Journal Article

0365 Insomnia Subtypes Before And After Cpap Treatment Of Sleep Apnea

C Fichten, D Tran, D Rizzo, S Bailes, M Jorgensen, L Creti, K Conrod, R Grad, M Baltzan, A Pavilanis, M Harvison and E Libman


Published on behalf of American Academy of Sleep Medicine

Volume 41, issue suppl_1, pages A140-A140
ISSN: 0161-8105
Published online April 2018 | e-ISSN: 1550-9109 | DOI:

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  • Neurology
  • Sleep Medicine
  • Clinical Neuroscience
  • Neuroscience


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Difficulty initiating and maintaining sleep (DIMS) and complaints of insomnia are common among obstructive sleep apnea (OSA) patients. However, the frequency of different types of DIMS (i.e., difficulty with sleep onset, waking after sleep onset, early awakening) experienced by those with untreated OSA and the impact of CPAP treatment on different types of DIMS are relatively unknown.


Participants (mean age = 54) recruited from family practice clinics completed a sleep questionnaire and underwent polysomnography (PSG). Pre-PSG data are available for those 105 who were diagnosed with OSA, including those 46 who were prescribed CPAP treatment. One and a half years after diagnosis, 20 were adherent and, for various reasons, 26 were not. Traditional adherence and DIMS criteria were used. Insomnia was defined as DIMS plus a complaint of insomnia.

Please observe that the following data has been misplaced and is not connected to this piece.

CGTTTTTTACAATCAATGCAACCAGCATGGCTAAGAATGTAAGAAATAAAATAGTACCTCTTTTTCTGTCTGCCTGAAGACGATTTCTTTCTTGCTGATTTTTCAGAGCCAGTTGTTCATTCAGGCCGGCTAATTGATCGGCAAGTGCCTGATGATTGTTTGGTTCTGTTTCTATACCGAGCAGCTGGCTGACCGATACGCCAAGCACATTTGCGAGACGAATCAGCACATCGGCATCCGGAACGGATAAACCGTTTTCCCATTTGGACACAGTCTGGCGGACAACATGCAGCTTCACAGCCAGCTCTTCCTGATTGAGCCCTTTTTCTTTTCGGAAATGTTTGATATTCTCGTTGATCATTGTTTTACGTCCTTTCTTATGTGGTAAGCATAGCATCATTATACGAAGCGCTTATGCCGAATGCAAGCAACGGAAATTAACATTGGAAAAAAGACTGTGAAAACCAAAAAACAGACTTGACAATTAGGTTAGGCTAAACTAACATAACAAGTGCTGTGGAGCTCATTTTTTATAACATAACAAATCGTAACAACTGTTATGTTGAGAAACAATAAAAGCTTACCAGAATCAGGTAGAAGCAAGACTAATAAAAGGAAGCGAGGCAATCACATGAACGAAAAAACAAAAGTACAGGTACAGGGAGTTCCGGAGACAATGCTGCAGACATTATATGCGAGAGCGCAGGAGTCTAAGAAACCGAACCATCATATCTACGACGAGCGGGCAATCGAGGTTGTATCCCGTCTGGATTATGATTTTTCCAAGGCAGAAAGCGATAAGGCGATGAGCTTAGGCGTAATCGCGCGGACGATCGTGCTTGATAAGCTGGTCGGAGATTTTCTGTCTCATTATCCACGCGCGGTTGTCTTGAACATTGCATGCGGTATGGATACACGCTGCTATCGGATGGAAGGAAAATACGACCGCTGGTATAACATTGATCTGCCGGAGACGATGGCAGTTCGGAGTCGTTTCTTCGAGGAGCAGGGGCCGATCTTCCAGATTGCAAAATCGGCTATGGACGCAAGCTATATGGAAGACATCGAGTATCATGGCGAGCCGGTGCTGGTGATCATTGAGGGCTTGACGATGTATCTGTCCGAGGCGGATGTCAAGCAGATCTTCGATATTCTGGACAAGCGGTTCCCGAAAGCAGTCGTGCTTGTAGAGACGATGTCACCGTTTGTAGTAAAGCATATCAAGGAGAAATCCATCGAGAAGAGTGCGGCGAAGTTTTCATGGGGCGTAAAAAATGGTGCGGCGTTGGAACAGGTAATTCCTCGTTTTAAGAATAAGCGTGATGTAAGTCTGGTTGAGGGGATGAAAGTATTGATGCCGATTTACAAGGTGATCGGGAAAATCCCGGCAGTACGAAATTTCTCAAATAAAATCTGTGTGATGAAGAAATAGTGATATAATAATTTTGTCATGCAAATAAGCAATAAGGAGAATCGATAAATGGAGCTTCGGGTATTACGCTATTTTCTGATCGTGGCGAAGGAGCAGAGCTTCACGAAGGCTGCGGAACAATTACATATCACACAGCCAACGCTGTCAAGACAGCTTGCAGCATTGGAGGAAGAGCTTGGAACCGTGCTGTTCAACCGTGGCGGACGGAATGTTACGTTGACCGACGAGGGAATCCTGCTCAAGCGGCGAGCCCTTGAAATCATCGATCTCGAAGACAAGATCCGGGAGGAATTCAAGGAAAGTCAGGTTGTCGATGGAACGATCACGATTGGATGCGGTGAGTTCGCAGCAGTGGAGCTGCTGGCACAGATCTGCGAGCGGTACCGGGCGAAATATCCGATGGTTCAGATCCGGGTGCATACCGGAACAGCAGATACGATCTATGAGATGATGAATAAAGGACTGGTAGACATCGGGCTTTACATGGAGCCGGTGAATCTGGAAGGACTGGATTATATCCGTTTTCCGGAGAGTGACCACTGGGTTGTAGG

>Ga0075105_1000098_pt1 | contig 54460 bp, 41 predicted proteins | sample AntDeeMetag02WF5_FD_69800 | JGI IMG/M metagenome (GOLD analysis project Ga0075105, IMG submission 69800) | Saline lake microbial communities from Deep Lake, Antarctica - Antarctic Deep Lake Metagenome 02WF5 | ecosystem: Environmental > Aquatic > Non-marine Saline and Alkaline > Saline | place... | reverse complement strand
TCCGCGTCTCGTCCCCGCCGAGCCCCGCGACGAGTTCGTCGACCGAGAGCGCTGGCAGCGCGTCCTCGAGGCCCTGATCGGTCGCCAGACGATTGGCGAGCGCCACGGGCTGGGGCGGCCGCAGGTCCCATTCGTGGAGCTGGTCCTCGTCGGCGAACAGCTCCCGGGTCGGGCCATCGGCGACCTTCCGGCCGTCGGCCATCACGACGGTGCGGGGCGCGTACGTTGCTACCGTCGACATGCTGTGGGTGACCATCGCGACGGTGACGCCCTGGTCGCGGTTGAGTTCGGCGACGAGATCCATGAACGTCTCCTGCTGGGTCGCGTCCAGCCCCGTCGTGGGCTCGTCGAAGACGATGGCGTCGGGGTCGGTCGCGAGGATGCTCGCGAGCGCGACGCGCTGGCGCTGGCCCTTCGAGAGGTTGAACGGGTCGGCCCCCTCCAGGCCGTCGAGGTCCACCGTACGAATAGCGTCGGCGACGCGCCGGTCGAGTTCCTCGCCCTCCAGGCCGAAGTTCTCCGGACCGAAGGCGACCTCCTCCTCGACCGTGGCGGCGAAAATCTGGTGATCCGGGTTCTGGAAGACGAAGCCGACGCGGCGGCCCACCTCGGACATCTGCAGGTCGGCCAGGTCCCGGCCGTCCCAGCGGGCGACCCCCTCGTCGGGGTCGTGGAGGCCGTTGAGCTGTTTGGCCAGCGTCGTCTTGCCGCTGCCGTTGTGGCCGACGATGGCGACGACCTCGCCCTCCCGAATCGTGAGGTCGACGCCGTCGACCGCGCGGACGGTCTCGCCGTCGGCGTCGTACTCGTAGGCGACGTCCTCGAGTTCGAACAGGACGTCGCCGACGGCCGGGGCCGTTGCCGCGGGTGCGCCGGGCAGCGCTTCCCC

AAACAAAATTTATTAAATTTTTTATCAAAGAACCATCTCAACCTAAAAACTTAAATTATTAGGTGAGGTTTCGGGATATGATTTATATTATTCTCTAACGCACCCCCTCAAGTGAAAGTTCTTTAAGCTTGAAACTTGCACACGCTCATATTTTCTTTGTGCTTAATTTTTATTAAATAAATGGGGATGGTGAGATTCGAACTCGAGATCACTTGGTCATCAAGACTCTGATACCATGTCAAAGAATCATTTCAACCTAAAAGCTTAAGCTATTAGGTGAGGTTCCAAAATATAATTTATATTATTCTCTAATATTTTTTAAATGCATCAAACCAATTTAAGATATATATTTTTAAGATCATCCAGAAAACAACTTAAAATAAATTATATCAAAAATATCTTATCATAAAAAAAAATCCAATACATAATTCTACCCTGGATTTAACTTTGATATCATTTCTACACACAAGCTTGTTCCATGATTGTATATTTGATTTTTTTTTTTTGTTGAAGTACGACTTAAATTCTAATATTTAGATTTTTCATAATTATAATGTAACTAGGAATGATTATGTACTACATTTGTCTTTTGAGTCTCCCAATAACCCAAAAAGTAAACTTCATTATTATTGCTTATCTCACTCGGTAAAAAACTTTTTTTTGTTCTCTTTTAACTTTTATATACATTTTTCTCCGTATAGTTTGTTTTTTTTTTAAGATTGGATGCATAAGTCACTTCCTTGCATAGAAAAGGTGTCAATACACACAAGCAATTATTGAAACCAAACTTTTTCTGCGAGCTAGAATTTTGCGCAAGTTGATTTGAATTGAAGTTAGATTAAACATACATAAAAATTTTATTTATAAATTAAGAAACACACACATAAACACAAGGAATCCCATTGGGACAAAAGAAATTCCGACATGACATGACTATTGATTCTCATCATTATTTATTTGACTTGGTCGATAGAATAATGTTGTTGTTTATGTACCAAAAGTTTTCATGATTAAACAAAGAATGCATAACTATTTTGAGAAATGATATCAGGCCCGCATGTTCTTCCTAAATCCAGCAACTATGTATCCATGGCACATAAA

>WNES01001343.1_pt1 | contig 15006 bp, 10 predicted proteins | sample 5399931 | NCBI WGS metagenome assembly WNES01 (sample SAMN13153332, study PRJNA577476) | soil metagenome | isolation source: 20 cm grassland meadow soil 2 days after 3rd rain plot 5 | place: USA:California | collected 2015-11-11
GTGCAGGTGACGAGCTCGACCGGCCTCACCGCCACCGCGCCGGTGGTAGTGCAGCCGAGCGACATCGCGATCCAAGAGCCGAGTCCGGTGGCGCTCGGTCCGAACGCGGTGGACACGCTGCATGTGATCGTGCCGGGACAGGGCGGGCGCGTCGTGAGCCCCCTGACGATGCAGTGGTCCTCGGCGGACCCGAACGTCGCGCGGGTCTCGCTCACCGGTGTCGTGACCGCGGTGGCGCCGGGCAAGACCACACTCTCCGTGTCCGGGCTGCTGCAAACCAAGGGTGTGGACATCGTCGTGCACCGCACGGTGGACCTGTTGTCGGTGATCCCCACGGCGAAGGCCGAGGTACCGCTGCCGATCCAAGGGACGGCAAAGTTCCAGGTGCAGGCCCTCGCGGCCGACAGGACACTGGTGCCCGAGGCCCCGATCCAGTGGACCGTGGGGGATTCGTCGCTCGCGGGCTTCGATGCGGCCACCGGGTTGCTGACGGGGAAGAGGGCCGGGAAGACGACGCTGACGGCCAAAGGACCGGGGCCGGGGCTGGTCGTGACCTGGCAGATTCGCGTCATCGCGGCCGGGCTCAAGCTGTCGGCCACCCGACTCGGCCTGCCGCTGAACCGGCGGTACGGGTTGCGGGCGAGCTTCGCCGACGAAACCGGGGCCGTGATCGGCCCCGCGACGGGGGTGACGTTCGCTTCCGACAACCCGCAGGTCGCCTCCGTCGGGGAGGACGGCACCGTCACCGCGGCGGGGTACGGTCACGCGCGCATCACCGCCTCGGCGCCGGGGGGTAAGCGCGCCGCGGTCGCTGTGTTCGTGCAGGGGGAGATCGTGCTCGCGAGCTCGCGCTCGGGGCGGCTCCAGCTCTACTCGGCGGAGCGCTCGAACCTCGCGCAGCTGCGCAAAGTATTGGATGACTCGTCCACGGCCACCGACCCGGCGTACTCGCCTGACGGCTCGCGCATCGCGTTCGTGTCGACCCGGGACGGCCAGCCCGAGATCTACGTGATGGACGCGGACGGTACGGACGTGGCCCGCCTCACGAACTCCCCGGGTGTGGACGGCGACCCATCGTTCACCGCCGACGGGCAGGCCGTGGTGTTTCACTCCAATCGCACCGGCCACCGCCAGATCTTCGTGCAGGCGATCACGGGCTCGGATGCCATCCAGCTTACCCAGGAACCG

Of 105 participants tested pre-PSG, 27% reported sleep onset, 33% sleep maintenance, 36% early awakening problems and 43% overall DIMS. Of those with DIMS, 32% complained of insomnia; 68% did not.However, this creates an inadequate picture; results also show that the 20 CPAP adherent participants were LESS likely to have each of these sleep problems (e.g., DIMS 25%, insomnia 20%) than the 26 nonadherent participants (e.g., DIMS 52%, insomnia 38%). Moreover, although CPAP treatment resulted in improved levels of all types of DIMS (overall DIMS = 17%, insomnia = 14%), these were small reductions. The 26 nonadherent participants 1½ years later had slight increases in DIMS (56%) and insomnia (44%).


Different types of DIMS are common in OSA. This is especially so among large numbers who are not adherent to CPAP, but who could benefit from insomnia therapy. Perhaps severe DIMS contributes to poorer adherence. While CPAP treatment improved DIMS and insomnia complaints, it did this in the relatively few adherent individuals who reported DIMS and insomnia.

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Canadian Institutes of Health Research.

Journal Article.  0 words. 

Subjects: Neurology ; Sleep Medicine ; Clinical Neuroscience ; Neuroscience

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